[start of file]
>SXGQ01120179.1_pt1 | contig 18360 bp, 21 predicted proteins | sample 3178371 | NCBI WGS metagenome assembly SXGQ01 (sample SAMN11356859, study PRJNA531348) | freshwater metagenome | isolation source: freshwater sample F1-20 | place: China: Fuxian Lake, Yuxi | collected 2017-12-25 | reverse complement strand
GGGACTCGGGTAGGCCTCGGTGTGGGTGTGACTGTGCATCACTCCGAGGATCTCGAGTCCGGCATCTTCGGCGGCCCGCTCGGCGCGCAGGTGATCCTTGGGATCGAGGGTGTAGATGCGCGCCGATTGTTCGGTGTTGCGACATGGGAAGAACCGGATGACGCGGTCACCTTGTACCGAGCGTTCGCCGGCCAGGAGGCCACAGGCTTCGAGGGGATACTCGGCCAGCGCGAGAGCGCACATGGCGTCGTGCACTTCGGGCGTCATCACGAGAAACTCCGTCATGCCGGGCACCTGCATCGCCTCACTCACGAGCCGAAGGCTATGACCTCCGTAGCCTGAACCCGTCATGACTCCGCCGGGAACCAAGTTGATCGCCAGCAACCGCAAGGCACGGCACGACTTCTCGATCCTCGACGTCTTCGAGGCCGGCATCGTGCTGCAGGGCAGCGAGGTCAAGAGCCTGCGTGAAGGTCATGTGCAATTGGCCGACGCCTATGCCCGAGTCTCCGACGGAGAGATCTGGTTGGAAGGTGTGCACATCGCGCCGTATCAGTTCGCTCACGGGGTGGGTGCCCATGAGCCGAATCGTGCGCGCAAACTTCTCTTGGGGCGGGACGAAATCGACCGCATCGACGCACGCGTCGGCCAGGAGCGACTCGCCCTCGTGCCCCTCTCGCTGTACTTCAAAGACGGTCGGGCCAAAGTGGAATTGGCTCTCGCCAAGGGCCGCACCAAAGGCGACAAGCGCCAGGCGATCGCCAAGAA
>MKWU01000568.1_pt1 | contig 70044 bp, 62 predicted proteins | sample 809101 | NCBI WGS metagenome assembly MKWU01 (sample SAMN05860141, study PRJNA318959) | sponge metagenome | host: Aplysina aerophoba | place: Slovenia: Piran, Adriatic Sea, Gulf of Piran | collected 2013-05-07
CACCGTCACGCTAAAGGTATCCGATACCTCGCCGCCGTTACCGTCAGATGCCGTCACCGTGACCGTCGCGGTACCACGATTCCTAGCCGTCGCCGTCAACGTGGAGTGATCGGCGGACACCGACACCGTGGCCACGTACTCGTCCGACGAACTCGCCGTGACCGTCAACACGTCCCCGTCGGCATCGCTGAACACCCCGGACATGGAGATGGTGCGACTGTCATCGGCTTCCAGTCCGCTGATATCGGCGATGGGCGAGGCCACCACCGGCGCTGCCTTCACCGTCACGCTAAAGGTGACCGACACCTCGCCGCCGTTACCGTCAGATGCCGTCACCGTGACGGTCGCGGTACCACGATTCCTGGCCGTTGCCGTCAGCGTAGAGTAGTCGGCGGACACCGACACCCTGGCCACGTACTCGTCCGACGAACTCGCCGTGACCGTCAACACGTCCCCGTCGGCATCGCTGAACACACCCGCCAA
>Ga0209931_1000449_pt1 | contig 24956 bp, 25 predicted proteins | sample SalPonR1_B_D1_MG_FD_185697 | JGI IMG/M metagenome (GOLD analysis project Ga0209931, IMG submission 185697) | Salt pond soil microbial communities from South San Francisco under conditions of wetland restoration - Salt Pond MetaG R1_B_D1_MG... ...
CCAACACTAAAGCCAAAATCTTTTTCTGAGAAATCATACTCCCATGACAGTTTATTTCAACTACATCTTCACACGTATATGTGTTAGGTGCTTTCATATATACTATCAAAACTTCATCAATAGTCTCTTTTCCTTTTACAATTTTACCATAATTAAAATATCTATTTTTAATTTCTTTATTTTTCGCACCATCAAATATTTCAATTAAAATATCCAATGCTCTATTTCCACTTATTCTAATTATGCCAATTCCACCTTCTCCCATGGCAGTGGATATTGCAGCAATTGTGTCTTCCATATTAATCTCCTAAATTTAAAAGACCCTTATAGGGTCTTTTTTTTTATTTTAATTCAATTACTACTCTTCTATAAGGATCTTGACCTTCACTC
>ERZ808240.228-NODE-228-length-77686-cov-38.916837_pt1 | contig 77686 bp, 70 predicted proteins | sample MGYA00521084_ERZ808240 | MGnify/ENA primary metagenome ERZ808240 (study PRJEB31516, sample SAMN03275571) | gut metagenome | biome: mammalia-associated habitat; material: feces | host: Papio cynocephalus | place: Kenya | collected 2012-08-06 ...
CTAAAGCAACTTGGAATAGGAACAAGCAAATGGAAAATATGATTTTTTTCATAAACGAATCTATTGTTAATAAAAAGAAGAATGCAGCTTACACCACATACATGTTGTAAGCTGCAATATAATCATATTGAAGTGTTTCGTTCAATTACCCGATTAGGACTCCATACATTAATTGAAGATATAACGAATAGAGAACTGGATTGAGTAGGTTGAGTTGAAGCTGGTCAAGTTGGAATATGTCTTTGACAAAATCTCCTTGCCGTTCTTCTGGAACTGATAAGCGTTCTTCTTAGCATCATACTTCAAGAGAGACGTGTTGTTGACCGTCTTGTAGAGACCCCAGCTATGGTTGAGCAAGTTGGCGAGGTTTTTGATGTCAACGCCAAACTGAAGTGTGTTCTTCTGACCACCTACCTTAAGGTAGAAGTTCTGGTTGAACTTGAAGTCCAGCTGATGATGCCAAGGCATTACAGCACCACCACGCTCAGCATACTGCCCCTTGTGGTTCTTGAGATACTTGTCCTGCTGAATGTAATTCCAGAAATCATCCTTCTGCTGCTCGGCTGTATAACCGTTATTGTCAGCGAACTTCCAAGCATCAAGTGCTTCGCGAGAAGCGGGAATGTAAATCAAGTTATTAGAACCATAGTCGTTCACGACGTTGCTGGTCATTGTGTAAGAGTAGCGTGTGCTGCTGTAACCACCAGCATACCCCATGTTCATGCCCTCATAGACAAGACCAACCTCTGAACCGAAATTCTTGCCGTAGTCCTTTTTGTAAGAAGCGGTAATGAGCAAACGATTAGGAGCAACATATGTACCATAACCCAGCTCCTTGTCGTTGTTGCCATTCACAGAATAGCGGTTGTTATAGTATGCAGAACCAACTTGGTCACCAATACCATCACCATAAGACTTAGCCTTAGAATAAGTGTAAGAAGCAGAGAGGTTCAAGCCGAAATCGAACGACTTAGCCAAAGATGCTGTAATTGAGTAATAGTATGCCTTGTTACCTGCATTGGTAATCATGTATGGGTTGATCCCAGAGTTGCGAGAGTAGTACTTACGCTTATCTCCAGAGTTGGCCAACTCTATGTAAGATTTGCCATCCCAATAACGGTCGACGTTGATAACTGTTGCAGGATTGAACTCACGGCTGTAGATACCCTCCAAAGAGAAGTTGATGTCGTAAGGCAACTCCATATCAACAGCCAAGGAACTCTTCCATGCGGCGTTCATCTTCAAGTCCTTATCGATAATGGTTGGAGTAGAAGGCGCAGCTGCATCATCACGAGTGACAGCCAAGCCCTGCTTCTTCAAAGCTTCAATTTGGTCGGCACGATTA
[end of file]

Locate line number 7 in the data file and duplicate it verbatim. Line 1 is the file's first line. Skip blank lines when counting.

>ERZ808240.228-NODE-228-length-77686-cov-38.916837_pt1 | contig 77686 bp, 70 predicted proteins | sample MGYA00521084_ERZ808240 | MGnify/ENA primary metagenome ERZ808240 (study PRJEB31516, sample SAMN03275571) | gut metagenome | biome: mammalia-associated habitat; material: feces | host: Papio cynocephalus | place: Kenya | collected 2012-08-06 ...